Film Facts: 9.9.16
A once in a lifetime disaster was averted when skilled airline pilot Capt. Chesley Sullenberger belly-landed a jet aircraft in the Hudson River after its engines had been disabled by a freak dissimulation of birds. Flight 1549 (a U.S. Airways Airbus A329-214) dove into the water with split second precision after 208 seconds in the air on January 15, 2009.
Sully, helmed with a lifetime of experience by Clint Eastwood, depicts this event no less than three times and the subsequent investigation by the National Transportation Safety Board to determine if Sullenberger was at fault. Tom Hanks as Sullenberger and Aaron Eckhart as co-pilot Jeff Skiles are front and center.
No doubt you’ve heard of the 10,000-hour rule. Author Malcolm Gladwell in his book Outliers outlined a process where after ten thousand hours of perfecting your craft you are an expert in your field. At the time of the crash Sullenberger had over 20,000 hours as a pilot.
The whole purpose of Eastwood’s film is hero worship, pure and simple. Yet rather than just unfold in a linear manner, Eastwood — not unlike in the film Rashomon — gives us three specific views of the incident, each one individualized by different shots and separate points of view.
There are moments when Sully is an edge-of-your-seat fingernails-dug-into-the-armrests action extravaganza, only the bad guy is the reality of the situation. Then there are sections when Sully becomes a hardcore procedural, but old-school style. If Eastwood is willing to ape Kurosawa’s award winning tale of differing viewpoints Rashomon (1950), he’s also referencing classic courtroom dramas like Witness to the Prosecution (1957). A good example of a post-modern procedural would be David Fincher’s Zodiac (2007). Sully ain’t that.
Note that what Sullenberger goes through is not a trial but a hearing. Yet it feels like a courtroom evisceration.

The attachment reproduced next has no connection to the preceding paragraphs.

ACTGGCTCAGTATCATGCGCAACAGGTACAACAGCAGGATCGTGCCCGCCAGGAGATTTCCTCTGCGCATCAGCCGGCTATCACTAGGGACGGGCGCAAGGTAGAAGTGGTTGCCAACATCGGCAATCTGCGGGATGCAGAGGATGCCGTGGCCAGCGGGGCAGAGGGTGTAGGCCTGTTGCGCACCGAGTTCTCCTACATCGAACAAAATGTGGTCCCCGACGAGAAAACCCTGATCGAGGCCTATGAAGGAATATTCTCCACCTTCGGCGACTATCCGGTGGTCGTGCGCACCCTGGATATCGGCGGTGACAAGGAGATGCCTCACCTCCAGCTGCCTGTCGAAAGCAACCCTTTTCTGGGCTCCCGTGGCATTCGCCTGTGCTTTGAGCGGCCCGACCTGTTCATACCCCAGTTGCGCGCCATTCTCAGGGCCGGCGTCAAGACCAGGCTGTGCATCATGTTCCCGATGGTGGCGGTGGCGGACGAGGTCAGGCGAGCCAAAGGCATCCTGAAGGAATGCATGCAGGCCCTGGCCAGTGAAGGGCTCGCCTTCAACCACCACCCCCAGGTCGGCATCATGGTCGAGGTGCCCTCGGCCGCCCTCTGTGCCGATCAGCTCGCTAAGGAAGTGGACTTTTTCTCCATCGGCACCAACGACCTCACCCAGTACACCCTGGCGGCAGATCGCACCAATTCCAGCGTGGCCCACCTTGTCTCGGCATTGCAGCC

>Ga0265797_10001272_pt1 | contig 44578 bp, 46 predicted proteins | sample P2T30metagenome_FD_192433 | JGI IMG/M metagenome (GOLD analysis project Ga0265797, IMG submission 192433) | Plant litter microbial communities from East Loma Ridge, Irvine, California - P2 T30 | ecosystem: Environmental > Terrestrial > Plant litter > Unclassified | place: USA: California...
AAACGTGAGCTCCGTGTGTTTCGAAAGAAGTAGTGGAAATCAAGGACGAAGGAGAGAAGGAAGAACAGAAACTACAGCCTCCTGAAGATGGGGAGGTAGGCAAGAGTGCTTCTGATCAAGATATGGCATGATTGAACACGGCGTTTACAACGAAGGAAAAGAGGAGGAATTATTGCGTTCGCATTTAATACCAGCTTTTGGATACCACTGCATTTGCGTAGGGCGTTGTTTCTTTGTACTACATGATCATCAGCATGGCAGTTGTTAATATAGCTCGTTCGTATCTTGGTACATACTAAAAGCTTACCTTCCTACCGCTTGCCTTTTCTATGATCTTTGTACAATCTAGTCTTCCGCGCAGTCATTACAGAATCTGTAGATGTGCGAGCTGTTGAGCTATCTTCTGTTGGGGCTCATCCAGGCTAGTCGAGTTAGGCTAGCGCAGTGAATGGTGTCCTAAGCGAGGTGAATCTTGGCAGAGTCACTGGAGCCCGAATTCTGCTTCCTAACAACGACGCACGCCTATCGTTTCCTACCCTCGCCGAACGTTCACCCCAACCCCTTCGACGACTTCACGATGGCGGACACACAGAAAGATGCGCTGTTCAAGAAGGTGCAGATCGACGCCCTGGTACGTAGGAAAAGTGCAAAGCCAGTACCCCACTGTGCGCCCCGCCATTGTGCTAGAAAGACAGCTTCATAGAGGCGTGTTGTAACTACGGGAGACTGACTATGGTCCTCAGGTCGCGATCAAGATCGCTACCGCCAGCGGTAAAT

In a more perverse sense, Eastwood also poetically echoes mock disaster films like Airport 1975 (1974) since like any disaster flick worth its salt, Sully must introduce a fraction of the 155 passengers. Then we proceed to cut back and forth on occasion to reaction shots from faces that aren’t the main actors. While that’s short on character depth, it illustrates character motivation.
The first time the audience see the accident, in the opening salvo of the film, the plane crashes and explodes into a building. We’re reliving 9/11 as Hanks wakes up in flop sweats from a nightmare. The second time the accident is depicted happens early in the film’s second act. We relive the experience in real time.
Then Sully shifts into examination mode. Sullenberger gets cheers when he walks into a bar. But in his mind, he’s on display to the public via the media and also being persecuted by the organization that he’s supported his entire professional career. You keep wondering when is Clint going to shift this puppy back to action overdrive. Then everybody at the hearing puts on earphones to listen to the black box recording of the crash and the film goes ballistic.
Yes, Sully ends with a whisper. But what happens before is loud and complicated.
Sully was shot using IMAX cameras for large sections of the film and the best way to see the film would be in an IMAX engagement.
Sully opens wide this weekend.
The Hollars unwinds in as shallow a manner as the beer that it’s characters drink. This is a light ale version of a sophisticated family comedy/drama.
Director John Krasinski can be amazing in television shows like The Office or movies like 13 Hours, Aloha or Promised Land, the latter title he co-wrote with Matt Damon.
Krasinski calls in favors and gets a tony cast that includes Anna Kendrick, Margo Martindale, Sharlto Copley, Richard Jenkins, Randall Park, Charlie Day, Mary Kay Place and others. Krasinski directs like the whole ordeal is a cutesy television affair. With that cast alone, The Hollars should rock. No, it sinks pretty much from the first beat to the last like a heavy stone on a calm pond.
The Hollars opens exclusively at the River Oaks Theatre this Friday.